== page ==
Dyslexia Action welcomes the contributions of the academic panel and the summary of their conclusions as a useful contribution to developing our knowledge and understanding of dyslexia, and considering the best ways to communicate that.
However, we take issue with the view that only a ‘tiny’ minority of those with difficulties should be viewed as dyslexic – we do not want to see a return to the view that someone can only be called dyslexic when all reasonable attempts to help them have failed!
The panel are recognising the spectrum of difficulties and the fact that some people respond to support better than others. We agree that more research is needed to understand these differences, but we do not see why the term dyslexia would be used for only a ‘tiny minority’. Why not, as we do today, continue to recognise that dyslexia varies in severity?
Dr Rack said: “This narrow view of dyslexia would be quite problematic in practice. If you can't be dyslexic until all else has failed, then what are you beforehand? It would not be very easy to use 'at risk of dyslexia' as a way of explaining what your problems are and the things that are helpful in overcoming them."
Whatever academics conclude, Dyslexia Action believes it is still important to consider the views of people with dyslexia and those who work to help them make sense of their differences and difficulties.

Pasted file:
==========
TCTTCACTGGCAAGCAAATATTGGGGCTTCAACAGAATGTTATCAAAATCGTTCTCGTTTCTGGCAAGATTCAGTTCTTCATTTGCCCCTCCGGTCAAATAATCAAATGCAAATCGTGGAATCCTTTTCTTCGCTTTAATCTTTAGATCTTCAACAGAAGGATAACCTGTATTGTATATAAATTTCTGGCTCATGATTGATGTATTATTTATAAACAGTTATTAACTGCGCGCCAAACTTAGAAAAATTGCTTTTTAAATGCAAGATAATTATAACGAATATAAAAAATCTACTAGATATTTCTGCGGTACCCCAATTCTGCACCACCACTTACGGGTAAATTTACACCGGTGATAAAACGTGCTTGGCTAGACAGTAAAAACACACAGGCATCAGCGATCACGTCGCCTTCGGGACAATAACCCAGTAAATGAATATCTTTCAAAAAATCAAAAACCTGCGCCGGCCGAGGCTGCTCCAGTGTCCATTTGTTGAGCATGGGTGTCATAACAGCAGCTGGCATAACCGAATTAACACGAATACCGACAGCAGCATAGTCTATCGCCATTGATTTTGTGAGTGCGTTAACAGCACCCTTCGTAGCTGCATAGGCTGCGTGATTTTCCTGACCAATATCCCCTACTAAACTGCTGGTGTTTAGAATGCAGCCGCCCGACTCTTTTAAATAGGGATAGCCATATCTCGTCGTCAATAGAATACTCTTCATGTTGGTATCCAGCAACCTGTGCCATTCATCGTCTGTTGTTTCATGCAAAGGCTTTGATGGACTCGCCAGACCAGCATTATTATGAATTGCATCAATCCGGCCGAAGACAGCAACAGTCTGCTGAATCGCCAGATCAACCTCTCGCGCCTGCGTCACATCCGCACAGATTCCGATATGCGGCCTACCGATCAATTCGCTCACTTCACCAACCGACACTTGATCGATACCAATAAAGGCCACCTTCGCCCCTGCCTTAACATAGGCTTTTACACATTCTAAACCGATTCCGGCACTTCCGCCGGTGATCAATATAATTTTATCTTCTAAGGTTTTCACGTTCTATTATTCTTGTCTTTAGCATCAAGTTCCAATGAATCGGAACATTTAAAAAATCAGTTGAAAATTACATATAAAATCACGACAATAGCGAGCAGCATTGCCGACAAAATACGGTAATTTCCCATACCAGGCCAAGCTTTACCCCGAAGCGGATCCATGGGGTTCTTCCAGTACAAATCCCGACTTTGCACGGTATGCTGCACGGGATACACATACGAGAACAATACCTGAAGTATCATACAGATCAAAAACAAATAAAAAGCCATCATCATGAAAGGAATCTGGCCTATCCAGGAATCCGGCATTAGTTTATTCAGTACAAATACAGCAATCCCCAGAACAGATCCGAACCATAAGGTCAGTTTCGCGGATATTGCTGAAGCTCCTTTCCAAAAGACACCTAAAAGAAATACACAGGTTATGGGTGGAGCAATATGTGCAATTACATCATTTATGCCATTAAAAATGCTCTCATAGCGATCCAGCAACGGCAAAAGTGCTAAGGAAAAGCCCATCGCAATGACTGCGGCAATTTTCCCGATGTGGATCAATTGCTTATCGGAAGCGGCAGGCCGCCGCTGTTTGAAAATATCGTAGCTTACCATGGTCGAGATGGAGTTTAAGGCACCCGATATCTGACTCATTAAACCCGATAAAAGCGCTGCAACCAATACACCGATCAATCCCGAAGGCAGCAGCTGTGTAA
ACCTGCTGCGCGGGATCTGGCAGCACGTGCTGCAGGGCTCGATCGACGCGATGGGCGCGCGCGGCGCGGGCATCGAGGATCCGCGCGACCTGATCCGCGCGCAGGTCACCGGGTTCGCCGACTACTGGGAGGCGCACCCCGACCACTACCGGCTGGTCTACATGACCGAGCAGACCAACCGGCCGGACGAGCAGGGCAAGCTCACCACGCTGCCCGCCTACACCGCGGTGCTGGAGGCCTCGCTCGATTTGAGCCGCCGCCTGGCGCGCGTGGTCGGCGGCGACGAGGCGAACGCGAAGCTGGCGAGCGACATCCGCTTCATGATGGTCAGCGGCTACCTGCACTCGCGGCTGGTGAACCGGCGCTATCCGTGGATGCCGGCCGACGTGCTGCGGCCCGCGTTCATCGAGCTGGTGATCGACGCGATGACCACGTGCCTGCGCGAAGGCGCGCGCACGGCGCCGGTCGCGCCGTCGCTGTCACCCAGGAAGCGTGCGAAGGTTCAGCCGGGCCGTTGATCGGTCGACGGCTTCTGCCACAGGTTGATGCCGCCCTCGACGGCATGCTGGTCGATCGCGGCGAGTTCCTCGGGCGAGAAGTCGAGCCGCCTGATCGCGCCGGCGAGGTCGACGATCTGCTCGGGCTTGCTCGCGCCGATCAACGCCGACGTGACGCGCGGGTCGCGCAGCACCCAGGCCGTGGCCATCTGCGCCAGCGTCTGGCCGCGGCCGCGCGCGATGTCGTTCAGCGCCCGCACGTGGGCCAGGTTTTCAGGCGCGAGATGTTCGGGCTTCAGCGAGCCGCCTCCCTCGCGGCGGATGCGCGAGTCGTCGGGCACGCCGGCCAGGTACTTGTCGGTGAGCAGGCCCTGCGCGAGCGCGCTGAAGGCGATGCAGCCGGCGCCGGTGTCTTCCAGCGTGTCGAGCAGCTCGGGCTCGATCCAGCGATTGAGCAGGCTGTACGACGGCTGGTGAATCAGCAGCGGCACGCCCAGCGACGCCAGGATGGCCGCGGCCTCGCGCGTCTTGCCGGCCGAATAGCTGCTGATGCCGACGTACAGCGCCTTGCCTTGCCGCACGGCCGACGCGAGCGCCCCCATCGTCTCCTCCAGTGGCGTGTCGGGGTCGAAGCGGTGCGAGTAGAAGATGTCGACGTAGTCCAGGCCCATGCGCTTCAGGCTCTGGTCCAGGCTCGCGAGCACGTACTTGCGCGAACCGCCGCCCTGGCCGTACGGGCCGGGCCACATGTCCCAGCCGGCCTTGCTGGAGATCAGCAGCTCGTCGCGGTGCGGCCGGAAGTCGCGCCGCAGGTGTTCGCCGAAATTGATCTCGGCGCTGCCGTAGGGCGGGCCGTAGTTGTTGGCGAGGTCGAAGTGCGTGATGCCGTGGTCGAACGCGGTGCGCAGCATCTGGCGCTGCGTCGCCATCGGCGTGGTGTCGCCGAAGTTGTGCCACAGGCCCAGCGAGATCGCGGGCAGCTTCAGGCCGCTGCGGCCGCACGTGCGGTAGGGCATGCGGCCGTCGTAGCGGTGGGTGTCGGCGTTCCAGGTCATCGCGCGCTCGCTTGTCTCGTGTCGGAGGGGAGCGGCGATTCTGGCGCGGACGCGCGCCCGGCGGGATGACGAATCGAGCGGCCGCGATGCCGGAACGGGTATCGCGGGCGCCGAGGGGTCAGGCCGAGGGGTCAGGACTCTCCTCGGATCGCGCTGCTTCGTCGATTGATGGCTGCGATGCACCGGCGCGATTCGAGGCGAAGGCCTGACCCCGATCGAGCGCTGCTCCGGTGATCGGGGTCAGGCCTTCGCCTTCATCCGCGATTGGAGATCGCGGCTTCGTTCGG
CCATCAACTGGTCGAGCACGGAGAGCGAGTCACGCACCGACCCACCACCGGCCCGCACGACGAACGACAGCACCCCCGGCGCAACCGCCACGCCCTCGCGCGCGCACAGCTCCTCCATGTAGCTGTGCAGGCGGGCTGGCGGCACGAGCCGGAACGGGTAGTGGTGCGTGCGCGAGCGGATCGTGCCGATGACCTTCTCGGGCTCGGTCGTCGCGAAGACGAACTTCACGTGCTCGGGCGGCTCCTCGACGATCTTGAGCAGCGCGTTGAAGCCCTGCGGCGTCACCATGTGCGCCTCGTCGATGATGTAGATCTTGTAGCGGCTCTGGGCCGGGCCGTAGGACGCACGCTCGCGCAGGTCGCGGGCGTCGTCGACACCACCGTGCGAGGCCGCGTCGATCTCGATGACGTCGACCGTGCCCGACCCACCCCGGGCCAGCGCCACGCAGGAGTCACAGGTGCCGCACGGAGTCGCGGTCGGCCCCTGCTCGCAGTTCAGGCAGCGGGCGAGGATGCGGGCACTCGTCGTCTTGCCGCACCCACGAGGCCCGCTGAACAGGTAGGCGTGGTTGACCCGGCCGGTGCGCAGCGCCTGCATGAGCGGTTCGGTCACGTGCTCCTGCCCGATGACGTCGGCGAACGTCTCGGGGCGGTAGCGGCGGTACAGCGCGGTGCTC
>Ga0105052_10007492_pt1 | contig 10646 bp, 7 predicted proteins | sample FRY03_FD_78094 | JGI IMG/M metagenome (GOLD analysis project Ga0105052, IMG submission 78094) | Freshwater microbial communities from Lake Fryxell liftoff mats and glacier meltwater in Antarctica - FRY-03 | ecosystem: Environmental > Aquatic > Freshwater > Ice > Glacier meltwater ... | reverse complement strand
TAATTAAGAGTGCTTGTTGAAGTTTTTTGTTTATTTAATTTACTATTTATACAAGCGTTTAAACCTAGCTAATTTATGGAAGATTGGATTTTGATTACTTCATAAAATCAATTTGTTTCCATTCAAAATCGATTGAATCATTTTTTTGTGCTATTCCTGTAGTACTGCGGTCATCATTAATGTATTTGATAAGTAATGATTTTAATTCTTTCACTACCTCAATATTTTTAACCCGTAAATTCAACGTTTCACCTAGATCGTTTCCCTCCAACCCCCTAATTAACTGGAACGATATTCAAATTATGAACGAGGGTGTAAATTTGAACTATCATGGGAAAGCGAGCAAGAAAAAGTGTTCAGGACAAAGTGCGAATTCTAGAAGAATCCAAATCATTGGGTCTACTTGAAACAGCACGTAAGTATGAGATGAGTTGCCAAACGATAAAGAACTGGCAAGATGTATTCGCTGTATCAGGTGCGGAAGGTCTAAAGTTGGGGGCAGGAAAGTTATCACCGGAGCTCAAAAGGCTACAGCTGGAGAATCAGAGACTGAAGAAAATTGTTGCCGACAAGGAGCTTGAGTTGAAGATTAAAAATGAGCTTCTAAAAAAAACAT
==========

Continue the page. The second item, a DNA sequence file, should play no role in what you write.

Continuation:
Benefits of a diagnosis
A diagnosis can help people to access disability support; ensure they receive reasonable adjustments; and help them to understand why they are struggling more than their peers, which can help to boost confidence and self-esteem.
For instance, being assessed as dyslexic really helped student Ben, 15, regain his confidence. Following specialist support from Dyslexia Action and additional support in school for his dyslexia, Ben began his GCSEs last year on the gifted and talented register in three subjects and in most of the top sets. His Mum Ruth believes he would have failed miserably at school if his dyslexia had not been identified and he had not received specialist support. “Being labelled as dyslexic, gave Ben a reason for why he was struggling, helped him to understand himself more and gave him the confidence to persevere,” said Ruth. “He would have completely switched off and failed at school otherwise.”
Dr Rack added: “We know the term dyslexia can be helpful for many, as it helps people understand their strengths and difficulties; helps them make sense of past struggles and to access the right help and support.
“If the blocks or barriers that are getting in the way of progress can be identified, then focused support can be given to improve things or to find ways around those blocks. An assessment, which can diagnose dyslexia or other specific learning difficulties, is useful therefore to provide reassurance, or to help decide between the different options of support available.”
 Julian G. Elliott (Durham University) Elena L. Grigorenko (Yale University), (May 2014) The Dyslexia Debate.